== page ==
The custom as it has evolved in Tennessee politics is that the presiding officer of the Senate shall be first in line for the Governorship if a sitting Governor should die, resign, or be otherwise unable to perform the duties of his or her office. This is a legitimate line of succession that is based in Tennessee law and constitutional precedent, and that law is partly based on the federal constitutional rule that the Vice President is also to act as President of the Senate. The difference, of course, is that the Vice President only has a serious job if the President gives him one. Our current Lieutenant Governor has a real job in Government as an elected State Senator, with a real constituency and real responsibilities aside from merely being the Governor's spare.
"The Tennessee Republican party is pleased that Gov. Bredesen is coming around to our point of view on this issue. Republican legislators have long advocated that Tennesseans be allowed to choose the state's constitutional officers, including the Lt. Governor, in the voting booth."
Everyone who reads my work can probably figure out that I think the world of Bill Hobbs and his groundbreaking role in the Tennessee conservative blogosphere. This is a case of raw politics at work, not reasonable political discourse, however. The State GOP's reason for favoring an elected Lieutenant Governor is because they fear that a Democratic majority in the Senate will mean another long-serving Democratic Lieutenant Governor after the fashion of John Wilder. This is a reasonable and justifiable fear, but rather than make significant alterations to the Tennessee Constitution because of the fear of Democrats or of Senators from the Mike Williams School of Politics, the thought of another long Democratic reign in the basement of the War Memorial Building should instead inspire Republicans to do everything in their power to obtain and then keep a working Senate majority.
It makes no sense to add another person to the payroll of the State's elected officials and give him or her all the trappings of office (official car, State security detail, etc.)-which the Speakers of both Houses would certainly keep-just for that person to sit around and wait. It does nothing to contribute to the cause of limited government to increase its size and cost yet more by adding an elected office that is completely unneeded.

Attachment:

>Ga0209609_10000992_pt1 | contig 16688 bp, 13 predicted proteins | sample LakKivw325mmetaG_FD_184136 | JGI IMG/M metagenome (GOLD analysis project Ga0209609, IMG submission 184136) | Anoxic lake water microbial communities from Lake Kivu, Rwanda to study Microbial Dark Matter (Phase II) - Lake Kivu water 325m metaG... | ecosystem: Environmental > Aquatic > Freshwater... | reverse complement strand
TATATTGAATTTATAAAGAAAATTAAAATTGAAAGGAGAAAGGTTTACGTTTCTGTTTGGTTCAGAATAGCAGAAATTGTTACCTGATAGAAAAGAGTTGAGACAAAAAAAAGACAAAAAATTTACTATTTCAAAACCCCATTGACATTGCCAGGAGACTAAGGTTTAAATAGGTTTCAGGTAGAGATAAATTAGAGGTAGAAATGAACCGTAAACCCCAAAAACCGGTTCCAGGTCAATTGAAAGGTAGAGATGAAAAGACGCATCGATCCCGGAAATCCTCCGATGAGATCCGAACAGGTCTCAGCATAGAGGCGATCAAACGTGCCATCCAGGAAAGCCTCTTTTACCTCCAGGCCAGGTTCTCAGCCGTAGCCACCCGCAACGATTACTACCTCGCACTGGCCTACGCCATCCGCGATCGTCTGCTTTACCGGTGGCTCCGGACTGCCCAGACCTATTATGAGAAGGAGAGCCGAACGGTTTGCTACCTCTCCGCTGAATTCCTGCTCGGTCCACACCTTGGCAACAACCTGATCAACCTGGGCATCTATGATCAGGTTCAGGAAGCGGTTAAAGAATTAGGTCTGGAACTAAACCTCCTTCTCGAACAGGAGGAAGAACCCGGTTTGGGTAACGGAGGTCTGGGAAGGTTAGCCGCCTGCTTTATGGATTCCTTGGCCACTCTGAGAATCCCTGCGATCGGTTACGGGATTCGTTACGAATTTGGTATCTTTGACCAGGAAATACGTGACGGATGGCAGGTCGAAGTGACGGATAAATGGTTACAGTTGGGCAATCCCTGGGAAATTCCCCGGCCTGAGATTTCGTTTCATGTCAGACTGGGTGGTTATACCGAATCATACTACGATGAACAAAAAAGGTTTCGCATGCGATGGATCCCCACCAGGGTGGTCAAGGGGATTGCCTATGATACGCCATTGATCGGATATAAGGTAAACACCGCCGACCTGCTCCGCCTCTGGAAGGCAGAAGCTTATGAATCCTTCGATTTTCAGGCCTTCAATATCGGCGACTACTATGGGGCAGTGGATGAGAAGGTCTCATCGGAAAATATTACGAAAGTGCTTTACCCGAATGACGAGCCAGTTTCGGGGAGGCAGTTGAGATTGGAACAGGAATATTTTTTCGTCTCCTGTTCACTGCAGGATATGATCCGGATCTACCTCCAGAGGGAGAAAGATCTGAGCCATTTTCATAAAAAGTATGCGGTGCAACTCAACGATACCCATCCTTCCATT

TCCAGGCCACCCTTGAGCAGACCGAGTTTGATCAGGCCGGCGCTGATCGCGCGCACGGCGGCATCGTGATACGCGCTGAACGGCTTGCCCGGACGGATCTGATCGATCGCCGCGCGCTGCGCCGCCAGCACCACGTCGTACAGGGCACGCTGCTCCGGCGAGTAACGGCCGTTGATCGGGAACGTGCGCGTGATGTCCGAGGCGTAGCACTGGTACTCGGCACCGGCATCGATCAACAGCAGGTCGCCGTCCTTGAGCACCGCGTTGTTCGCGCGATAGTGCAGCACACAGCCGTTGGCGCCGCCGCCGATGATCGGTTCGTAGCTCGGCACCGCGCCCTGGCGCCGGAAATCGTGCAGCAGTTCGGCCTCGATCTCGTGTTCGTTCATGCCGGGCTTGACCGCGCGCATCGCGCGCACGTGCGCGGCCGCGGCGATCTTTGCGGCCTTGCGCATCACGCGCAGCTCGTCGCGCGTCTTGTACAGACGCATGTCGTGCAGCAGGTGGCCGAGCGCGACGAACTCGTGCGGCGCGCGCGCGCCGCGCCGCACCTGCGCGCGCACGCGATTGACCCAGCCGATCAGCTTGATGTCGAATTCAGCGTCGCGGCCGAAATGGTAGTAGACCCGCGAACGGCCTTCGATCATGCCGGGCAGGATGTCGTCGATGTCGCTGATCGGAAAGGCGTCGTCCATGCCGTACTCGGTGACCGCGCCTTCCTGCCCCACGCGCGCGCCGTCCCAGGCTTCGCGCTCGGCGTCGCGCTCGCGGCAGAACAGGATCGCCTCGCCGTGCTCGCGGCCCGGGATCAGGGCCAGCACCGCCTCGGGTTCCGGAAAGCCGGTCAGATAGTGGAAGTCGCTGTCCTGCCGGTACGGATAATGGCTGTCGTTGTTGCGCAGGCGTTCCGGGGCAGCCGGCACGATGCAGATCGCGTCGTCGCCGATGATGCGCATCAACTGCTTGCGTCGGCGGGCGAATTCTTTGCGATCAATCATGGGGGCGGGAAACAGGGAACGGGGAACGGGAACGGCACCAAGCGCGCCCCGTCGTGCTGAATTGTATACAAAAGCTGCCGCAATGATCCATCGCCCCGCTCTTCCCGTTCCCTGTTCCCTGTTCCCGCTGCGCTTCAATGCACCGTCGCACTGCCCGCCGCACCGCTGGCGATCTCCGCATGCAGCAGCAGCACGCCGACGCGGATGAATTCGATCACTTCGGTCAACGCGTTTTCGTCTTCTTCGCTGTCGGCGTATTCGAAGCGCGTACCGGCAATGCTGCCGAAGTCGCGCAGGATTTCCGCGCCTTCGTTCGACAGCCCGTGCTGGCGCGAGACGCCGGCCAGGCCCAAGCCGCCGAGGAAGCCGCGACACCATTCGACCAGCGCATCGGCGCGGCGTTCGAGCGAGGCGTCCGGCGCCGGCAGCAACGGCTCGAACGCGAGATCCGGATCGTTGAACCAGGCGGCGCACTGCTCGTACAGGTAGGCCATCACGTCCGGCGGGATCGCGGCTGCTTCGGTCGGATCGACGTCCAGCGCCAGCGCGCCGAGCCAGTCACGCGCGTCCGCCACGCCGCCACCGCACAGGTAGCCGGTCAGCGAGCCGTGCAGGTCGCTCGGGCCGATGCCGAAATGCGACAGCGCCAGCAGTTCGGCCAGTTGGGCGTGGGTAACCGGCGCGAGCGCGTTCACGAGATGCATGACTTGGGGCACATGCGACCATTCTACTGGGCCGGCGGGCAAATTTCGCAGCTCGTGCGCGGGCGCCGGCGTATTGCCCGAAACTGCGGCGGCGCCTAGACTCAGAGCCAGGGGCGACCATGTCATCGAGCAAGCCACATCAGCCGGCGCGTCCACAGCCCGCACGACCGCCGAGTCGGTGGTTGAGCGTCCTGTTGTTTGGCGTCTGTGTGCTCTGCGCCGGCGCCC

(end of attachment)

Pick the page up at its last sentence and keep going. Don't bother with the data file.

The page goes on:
Adam Graham of the Truth and Hope Report, John McJunkin of the Voice of Liberty podcast, Fabian Story of Political Straight Talk, and educator Bill Schulke join David Oatney in a roundtable to discuss the Michigan Primary Results.
If there is one thing that the race for the Republican nomination is proving with each day it is this: The people will not have the press telling them who their nominee should be. Back in late 2006 and early 2007, the press was telling us that Rudy Giuliani was supposed to be the Annointed One. As of yet, Ron Paul has made a far more impressive showing. Then the media said John McCain was the real frontrunner after his win in New Hampshire, but the voters in Michigan had other ideas yesterday-after polls indicated McCain might win that State.
Mitt Romney's victory in the Michigan Republican Primary yesterday helped serve as a shot across the bow to both the news media and to the GOP establishment-a shot that reminded them that as long as we have primary elections, partisan nominations are supposed to be decided in voting booths, not on the sets of cable news programs. This isn't to say that Mitt Romney doesn't have plenty of Eastern "Rockefeller Republican" connections-he absolutely does. What the evolving Primary and delegate picture shows is that Republican voters (and the exit polls did show that unlike the 2000 Michigan Primary, the Republican contest was largely decided by Republicans) simply refuse to be told by the press when our nominating contest will end.
For the last 18 months, the public has been spoon-fed the notion that the entire process of nominating candidates will essentially be over on February 5th, 2008. Voters inclined to the Republican Party are now saying collectively to the press and the pundits: "Who died and made you Chief Electioneer?" The voice of "the people" does seem pretty clear and the one thing that does not appear to be the least bit muddled at all is what that "voice" seems to be screaming at the top of its collective political lungs-"this will end WHEN WE SAY SO."
If you are one of the legions of people in this State or around the country who have been told or who mistakenly believe that Tennessee Governor Phil Bredesen is secretly a Republican, you need fear that fiction no longer. The Governor has made it clear to Tennesseans and to the world that he is a Democrat and a liberal-he publicly admitted that he takes pleasure in taking people's hard-earned money from them and "giving it back" via his pet projects.
I have always operated under the assumption that Governor Bredesen was, if nothing else, a smooth and slick political operator. The Governor has always reminded me a lot of Bill Clinton, because Clinton could persuade the masses to believe just about anything he said. After the Republicans took over Congress in 1994, Clinton told America "the era of big government is over." Prior to that, of course, he was ready to rapidly expand the size and scope of Government through "health care reform." Phil Bredesen has the ability to sound like a conservative when he needs to appeal to the mainstream electorate in this State, and sound like a liberal Democrat when he wants to get his own party fired up. Bredesen is two-faced in the most real and perhaps the most frightening sense of that term. He will betray his own party and his own base when it is expedient for him to do so, but after courting Republicans with conservative rhetoric, he will sell them out with equal or greater vigor.